Ok. Here is the problem, as I see it.
First, what the ATT investigator told you, in order to get you to sign the form, isn't really legally relevant or binding on the company. There is not obligation for them to be truthful in their investigation process. In fact, even police can outright lie to a subject in order to get them to confess (though I've always had a problem with that rule).
The next issue is that you have no personal knowledge of anyone younger than you that has been treated better. Your argument, if you were to make an age discrimination claim, would have to be disparate treatment....which simply means that you have evidence that you were treated more harshly than people younger than you that committed worse offenses and the only reasonable explanation from those facts would be that the employer did so because of your age. To make that argument, you need to be able to point to situations where younger people were treated better and if you have no personal knowledge of those situations, it's going to be difficult to indicate those cases to an EEOC investigator.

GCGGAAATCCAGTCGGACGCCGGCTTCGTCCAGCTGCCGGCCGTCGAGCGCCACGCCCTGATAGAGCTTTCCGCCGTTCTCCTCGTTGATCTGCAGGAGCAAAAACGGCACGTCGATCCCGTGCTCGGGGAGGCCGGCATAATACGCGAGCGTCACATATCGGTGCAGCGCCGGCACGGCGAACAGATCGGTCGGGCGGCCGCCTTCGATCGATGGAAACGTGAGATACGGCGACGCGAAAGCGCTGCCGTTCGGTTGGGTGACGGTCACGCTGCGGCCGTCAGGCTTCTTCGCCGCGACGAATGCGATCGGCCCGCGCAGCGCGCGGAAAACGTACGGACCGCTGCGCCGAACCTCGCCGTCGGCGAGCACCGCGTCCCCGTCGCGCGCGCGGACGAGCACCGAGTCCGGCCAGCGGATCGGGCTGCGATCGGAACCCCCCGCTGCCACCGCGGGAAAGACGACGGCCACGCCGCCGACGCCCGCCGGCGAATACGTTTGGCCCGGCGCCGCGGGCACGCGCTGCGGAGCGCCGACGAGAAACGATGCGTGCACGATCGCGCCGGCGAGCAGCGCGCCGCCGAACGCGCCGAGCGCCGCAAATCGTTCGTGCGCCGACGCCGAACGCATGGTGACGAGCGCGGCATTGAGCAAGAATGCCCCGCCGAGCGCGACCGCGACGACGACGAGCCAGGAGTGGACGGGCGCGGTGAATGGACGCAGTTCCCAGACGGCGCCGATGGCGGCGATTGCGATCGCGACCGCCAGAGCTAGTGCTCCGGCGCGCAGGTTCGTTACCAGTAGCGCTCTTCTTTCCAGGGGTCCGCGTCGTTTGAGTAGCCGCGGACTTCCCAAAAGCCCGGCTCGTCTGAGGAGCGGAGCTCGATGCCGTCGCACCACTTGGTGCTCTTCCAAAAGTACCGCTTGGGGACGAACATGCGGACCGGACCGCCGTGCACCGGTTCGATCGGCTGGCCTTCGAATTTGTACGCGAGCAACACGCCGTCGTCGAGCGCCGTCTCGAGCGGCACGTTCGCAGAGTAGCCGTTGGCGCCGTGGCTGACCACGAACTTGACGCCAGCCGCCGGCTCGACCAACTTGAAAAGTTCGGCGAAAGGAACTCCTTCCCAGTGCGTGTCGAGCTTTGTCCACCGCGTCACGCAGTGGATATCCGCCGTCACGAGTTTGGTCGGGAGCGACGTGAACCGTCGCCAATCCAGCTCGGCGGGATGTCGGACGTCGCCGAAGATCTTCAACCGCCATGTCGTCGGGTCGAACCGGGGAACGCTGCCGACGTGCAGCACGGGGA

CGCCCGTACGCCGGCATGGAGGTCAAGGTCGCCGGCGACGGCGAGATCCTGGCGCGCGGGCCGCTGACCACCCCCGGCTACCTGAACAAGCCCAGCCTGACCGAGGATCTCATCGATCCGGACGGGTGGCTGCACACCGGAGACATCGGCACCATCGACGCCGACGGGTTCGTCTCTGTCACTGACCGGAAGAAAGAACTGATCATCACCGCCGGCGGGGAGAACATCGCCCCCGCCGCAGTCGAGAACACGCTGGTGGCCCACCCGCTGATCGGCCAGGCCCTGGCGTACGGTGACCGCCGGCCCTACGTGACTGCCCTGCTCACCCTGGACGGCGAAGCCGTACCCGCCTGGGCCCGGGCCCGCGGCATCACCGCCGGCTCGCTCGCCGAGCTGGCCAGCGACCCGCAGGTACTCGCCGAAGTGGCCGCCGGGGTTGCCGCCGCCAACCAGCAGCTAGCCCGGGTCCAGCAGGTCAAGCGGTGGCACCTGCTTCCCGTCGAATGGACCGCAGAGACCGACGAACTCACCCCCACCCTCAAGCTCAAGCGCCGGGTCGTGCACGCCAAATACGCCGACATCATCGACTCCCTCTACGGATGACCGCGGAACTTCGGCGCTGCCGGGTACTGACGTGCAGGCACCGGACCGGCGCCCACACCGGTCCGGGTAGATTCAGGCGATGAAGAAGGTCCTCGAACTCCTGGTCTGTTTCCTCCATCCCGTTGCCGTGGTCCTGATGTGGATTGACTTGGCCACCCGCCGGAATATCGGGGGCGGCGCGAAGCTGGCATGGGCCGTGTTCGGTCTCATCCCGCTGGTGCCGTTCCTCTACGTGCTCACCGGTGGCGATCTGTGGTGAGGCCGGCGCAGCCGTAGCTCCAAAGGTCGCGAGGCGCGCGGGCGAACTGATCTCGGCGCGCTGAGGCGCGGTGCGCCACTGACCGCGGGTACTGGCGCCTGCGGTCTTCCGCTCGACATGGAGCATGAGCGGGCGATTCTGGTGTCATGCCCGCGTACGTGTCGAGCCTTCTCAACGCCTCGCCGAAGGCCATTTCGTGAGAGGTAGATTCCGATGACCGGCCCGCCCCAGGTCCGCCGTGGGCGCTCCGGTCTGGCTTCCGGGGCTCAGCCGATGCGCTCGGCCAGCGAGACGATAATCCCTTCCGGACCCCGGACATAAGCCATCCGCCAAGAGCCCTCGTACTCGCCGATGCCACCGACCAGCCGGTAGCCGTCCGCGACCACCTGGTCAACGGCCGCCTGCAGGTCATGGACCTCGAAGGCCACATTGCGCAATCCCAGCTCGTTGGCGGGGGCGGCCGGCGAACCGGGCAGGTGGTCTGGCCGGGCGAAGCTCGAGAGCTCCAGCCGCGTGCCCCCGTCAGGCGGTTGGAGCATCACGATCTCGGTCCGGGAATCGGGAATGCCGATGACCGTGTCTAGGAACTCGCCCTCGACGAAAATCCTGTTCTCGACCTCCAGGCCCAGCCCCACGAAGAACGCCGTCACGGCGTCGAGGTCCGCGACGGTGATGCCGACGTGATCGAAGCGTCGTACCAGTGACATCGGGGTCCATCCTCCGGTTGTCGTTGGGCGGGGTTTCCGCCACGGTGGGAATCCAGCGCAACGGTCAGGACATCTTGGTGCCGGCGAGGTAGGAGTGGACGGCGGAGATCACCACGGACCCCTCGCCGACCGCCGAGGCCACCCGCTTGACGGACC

Finally, you'll note that I've focused just on the age claim. That is because terminating someone for being highly paid is not illegal in any state or in federal law. It's a completely legal basis to target employees for termination, so it doesn't help you any.
So, to sum up here, you can certainly file an EEOC complaint alleging age discrimination, but you're going to have a very difficult time establishing disparate treatment without clear evidence of younger people similarly situated to you which were treated differently, making it appear to have been motivated by age.